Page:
The latest competitive intelligence software has revolutionised this process. They have made it faster and easier to track competitors than ever before while the intelligence provided is more comprehensive and complete. Many tools also offer market analysts who manage the set-up and initial analysis of any data gathered, saving you time, effort and resources.

The case for combining market research and competitive intelligence 

Market research continues to be viewed as a valuable undertaking. In 2021, the global revenue of the market research industry exceeded $76billion – double that of 2008. 


Competitive intelligence doesn’t replace what market research provides. Instead, it offers a range of complementary benefits that market research can’t give you. We’ve compiled a short list of those benefits to help you understand how market research and competitive intelligence can work together.

1. Real-time knowledge 

Unlike market research, competitive intelligence focuses on what’s happening in the market in real-time. It is the fastest way to learn about the things competitors are doing and saying and what impact that’s having on consumer sentiment and behaviour.

2. Unearth valuable insights

While market research goes looking for answers to specific questions, competitive intelligence is capable of producing insights you may never have thought to look for. Whether it’s a leadership shake-up at a direct competitor or a sudden change in review score for a market leader, you can capture valuable insights the minute they happen.

3. Gather naturally-occurring insights

Market research is typically a staged environment, which can be a benefit and a hindrance. It can help you dig deeper into consumer sentiment but it can also present unnatural answers, especially as people find it hard to express their feelings in words. Competitive intelligence asks nothing of consumers. It gathers what’s already out there and provides insights through expert analysis.

4. Observe how opinions correlate with facts

Competitive intelligence is used to track and surface factual data, from social media follower and engagement numbers to consumer review scores and product news. It offers clarity around important metrics that can be used to identify threats and opportunities. As market research is about understanding preferences and opinions towards brands, products and services, it can provide the context behind the data.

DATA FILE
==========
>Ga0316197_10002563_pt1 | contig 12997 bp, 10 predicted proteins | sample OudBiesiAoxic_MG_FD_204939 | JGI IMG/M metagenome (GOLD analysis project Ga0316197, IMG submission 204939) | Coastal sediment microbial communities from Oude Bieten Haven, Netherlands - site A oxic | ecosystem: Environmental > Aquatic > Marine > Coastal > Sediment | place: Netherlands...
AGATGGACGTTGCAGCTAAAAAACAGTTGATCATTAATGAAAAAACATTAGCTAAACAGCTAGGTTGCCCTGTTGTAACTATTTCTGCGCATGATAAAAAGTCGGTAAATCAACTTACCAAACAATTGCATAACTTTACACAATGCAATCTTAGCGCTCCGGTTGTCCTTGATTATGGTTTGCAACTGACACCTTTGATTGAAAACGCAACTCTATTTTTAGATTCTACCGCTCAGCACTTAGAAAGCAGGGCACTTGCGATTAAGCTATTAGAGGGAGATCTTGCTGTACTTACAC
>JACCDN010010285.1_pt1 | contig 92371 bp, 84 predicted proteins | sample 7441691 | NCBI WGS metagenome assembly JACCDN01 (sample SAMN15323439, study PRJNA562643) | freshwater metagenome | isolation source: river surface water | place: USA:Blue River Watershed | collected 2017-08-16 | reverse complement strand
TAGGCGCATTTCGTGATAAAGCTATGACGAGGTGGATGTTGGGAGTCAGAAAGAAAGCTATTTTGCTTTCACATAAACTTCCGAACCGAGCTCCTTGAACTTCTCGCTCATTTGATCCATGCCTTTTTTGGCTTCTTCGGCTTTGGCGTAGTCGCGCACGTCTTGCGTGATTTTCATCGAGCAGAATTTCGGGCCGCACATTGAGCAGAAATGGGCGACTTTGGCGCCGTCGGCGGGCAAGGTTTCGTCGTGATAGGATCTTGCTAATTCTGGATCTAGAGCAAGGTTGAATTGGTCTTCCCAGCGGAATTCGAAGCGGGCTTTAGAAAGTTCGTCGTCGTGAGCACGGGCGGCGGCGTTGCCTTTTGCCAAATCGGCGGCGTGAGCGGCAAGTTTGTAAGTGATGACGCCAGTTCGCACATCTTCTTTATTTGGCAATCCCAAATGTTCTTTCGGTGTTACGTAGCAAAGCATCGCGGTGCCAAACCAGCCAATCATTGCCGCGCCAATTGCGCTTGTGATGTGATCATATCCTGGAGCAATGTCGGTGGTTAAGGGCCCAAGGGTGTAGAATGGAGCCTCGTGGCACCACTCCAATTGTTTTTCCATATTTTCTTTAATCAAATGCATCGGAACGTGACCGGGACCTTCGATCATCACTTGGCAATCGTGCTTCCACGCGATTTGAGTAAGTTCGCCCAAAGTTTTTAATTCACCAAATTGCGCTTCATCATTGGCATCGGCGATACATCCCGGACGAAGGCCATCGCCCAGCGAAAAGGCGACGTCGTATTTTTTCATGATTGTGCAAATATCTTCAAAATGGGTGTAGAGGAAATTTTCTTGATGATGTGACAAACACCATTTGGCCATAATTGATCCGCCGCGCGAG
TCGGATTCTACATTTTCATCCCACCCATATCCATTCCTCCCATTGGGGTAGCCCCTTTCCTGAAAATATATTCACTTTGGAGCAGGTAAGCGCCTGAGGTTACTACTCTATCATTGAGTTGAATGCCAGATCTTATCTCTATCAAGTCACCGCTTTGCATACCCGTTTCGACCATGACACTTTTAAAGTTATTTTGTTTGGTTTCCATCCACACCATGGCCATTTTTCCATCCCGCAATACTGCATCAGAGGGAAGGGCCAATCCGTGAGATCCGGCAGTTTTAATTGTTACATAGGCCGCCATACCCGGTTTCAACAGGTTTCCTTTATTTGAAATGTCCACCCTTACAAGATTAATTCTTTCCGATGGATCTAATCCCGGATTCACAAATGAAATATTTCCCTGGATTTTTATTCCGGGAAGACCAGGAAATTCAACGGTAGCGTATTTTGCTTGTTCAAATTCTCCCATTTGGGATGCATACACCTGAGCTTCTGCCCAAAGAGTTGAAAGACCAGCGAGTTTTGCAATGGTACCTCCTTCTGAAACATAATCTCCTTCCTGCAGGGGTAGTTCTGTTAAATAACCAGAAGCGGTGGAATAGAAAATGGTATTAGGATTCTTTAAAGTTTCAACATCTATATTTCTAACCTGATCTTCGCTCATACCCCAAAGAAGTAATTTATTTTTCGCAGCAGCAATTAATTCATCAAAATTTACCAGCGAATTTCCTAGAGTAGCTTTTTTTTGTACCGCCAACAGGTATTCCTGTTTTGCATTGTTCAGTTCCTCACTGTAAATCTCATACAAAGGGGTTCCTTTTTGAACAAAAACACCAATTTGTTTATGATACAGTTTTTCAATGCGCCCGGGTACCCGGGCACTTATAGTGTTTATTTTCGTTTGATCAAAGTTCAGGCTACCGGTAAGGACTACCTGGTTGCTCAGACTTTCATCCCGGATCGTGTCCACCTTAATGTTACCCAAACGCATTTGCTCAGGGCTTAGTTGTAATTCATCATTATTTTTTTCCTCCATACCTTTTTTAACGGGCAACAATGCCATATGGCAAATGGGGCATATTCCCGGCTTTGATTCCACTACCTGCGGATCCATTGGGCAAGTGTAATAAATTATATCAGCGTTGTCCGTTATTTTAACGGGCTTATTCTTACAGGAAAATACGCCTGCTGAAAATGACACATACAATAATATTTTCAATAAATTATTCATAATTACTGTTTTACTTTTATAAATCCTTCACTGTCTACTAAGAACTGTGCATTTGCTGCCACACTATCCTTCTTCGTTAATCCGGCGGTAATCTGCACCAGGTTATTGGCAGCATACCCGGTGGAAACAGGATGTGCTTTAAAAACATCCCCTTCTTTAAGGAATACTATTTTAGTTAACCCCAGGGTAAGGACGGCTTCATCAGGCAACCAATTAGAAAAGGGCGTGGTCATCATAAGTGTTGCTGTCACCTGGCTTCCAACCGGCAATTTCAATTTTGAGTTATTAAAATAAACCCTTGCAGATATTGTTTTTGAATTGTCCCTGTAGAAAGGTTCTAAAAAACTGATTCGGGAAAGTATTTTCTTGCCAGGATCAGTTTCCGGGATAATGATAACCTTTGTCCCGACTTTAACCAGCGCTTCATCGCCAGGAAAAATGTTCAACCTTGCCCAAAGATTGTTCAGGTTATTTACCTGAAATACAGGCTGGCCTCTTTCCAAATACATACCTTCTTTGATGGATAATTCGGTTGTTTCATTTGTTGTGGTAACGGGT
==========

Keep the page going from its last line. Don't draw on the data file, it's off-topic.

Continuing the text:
5. Share insights in between market research reports

The market research process will often result in a report of findings. Given the scale of many market research projects, this can take time (and numerous people) to put together. While undoubtedly valuable, by the time it’s shared with relevant stakeholders, the data is no longer new. A lot could’ve changed in the market.

Competitive intelligence plugs that gap by surfacing insights on a continuous basis. It means nothing is being missed while reports are being created. 


Conclusion: using market research and competitive intelligence

Together market research and competitive intelligence can transform your organisation’s strategic decision-making and campaign effectiveness. Furthermore it can give you a complete and deeper understanding of consumer sentiment, the competitor landscape and market trends.

Therefore, should there be resources available to utilise both market research and competitive intelligence services, it’s advisable to proceed. Doing so can certainly help you become a smarter organisation and gain a competitive advantage over your competitors.